For many, the 2010-11 academic year was challenging and unsettling. As faculty walked into their first classes of the fall, we didn’t know who our new governor would be or what our campus’s biennial budget would look like. Faced with uncertainty on these fronts, our Chancellor Biddy Martin announced her proposal for a new relationship between the state and the university–a New Badger Partnership.
The spring semester came, and with it, Madison became the center of the political universe. The streets around the capitol were flooded with protestors opposed to our new governor’s plan to eliminate collective bargaining for most state workers. The Chancellor’s proposal for “autonomy” and “flexibility” for the UW-Madison pitted our campus against others in the system and divided faculty and students along Lake Mendota. And JoAnne Kloppenburg (is the name familiar?) challenged a sitting Supreme Court justice.
It’s August. Governor Walker’s proposal to eliminate collective bargaining for most state workers is law, although it faces legal challenges. The UW must manage for another two years with a tight budget, and while some new administrative “flexibilities” were granted to the UW, the Chancellor’s plan was vetoed by the legislature. Biddy Martin is off to Amherst College in Massachusetts, and in Madison many cars still brandish their “Kloppenburg for Supreme Court” bumper stickers.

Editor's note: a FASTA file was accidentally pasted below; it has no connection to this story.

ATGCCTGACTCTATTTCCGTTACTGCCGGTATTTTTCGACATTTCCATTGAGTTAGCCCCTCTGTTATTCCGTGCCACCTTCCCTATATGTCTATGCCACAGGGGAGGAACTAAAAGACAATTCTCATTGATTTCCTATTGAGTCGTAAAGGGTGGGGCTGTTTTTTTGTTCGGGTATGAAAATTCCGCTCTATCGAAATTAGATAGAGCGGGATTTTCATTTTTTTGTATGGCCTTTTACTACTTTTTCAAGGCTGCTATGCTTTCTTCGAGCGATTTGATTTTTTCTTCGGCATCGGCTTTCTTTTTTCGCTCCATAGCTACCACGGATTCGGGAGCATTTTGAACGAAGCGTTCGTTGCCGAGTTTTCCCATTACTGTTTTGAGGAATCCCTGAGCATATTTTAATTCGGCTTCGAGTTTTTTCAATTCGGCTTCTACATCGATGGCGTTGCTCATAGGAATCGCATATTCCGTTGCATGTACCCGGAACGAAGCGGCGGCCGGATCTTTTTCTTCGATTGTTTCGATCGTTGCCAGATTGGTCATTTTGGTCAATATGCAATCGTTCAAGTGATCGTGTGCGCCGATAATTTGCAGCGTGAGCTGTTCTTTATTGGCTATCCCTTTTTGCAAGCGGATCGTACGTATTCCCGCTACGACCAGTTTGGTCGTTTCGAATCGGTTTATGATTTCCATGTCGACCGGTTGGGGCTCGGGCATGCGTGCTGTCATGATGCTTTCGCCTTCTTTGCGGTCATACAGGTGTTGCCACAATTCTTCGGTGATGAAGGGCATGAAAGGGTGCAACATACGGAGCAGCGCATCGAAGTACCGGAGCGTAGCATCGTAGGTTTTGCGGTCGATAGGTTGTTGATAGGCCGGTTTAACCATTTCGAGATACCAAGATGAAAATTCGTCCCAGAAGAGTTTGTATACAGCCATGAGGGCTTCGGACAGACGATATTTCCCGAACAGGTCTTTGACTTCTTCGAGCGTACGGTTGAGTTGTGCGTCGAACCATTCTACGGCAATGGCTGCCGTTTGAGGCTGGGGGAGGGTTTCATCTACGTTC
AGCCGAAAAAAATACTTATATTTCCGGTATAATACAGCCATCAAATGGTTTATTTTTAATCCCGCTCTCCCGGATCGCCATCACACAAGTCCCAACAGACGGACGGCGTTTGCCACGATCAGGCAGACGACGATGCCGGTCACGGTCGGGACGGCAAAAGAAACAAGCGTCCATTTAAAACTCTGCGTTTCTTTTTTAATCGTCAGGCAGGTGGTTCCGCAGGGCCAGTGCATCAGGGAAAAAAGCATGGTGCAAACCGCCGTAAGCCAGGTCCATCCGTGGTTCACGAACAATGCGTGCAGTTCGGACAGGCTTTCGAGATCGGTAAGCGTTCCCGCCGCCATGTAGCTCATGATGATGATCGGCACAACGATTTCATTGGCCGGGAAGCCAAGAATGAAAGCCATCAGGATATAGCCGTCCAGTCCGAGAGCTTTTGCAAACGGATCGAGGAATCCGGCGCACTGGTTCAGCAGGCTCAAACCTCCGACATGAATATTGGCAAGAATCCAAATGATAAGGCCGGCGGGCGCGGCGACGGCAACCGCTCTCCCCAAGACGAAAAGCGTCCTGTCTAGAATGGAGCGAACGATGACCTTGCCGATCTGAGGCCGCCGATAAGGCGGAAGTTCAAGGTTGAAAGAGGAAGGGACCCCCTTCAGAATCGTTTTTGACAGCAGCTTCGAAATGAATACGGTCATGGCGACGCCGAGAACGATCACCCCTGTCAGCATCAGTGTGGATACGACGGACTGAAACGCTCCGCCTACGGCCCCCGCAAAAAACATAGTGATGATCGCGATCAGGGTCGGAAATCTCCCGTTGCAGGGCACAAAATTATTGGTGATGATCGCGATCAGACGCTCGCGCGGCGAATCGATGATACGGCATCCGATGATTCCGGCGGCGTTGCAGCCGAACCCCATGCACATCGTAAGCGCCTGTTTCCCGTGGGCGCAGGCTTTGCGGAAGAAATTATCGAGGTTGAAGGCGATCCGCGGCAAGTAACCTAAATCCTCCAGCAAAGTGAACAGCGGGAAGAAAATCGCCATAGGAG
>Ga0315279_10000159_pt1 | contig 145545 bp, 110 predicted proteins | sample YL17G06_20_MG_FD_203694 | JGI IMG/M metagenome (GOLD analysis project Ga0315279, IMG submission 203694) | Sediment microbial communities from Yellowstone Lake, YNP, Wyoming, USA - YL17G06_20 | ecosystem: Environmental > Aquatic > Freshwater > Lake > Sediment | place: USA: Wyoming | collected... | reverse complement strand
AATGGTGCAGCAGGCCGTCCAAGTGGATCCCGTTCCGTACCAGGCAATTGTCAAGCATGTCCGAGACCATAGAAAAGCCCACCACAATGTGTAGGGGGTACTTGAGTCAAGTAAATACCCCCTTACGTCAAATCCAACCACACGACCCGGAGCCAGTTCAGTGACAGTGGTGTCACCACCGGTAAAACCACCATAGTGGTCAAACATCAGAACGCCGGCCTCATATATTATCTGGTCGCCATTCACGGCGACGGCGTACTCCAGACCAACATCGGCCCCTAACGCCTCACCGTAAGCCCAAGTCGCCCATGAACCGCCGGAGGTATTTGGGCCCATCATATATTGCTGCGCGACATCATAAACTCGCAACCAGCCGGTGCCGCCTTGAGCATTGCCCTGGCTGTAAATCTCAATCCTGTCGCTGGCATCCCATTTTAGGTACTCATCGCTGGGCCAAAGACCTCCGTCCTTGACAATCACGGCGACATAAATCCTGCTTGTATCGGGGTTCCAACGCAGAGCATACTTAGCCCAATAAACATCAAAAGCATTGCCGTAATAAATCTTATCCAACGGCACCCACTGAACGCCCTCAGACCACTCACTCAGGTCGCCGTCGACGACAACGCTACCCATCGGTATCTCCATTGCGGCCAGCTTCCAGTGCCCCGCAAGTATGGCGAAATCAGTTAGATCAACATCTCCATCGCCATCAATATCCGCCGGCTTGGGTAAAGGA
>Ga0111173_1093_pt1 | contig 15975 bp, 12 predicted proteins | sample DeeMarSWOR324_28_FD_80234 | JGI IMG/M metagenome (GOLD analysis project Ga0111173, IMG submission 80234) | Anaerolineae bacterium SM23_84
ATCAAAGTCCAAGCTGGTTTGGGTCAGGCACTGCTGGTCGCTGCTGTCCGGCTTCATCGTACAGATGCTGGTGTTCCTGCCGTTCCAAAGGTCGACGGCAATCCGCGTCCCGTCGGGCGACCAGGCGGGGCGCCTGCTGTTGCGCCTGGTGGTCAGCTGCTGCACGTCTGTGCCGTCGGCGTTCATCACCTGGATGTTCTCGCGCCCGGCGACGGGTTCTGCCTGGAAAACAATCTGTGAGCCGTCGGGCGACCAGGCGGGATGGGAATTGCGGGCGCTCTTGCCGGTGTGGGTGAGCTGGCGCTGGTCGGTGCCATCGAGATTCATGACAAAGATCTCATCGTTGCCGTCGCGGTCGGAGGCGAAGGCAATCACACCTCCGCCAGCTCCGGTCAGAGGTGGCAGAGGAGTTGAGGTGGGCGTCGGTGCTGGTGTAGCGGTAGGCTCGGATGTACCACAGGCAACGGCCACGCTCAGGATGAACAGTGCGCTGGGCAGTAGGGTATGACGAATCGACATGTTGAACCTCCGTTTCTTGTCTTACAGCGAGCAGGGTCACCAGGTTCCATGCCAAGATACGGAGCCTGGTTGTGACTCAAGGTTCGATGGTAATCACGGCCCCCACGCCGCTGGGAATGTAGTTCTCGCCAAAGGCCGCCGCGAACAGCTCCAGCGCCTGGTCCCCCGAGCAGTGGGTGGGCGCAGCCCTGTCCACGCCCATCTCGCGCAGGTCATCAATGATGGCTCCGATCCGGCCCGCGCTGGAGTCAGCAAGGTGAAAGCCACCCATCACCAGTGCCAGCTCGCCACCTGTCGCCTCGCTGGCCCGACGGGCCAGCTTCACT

As challenging as the year was across the state and the campus, more locally, we are doing well. The Community and Environmental Sociology major continues to grow. We are near 80 majors now, a substantial jump from the days of Rural Sociology, and we will launch a new capstone program for our majors this coming year. At the graduate level, our combined faculty crafted a new funding model that will guarantee support to all incoming students for 5 years. Subsequent graduate chorts will be smaller, but will not experience the worries about funding that our previous cohorts have.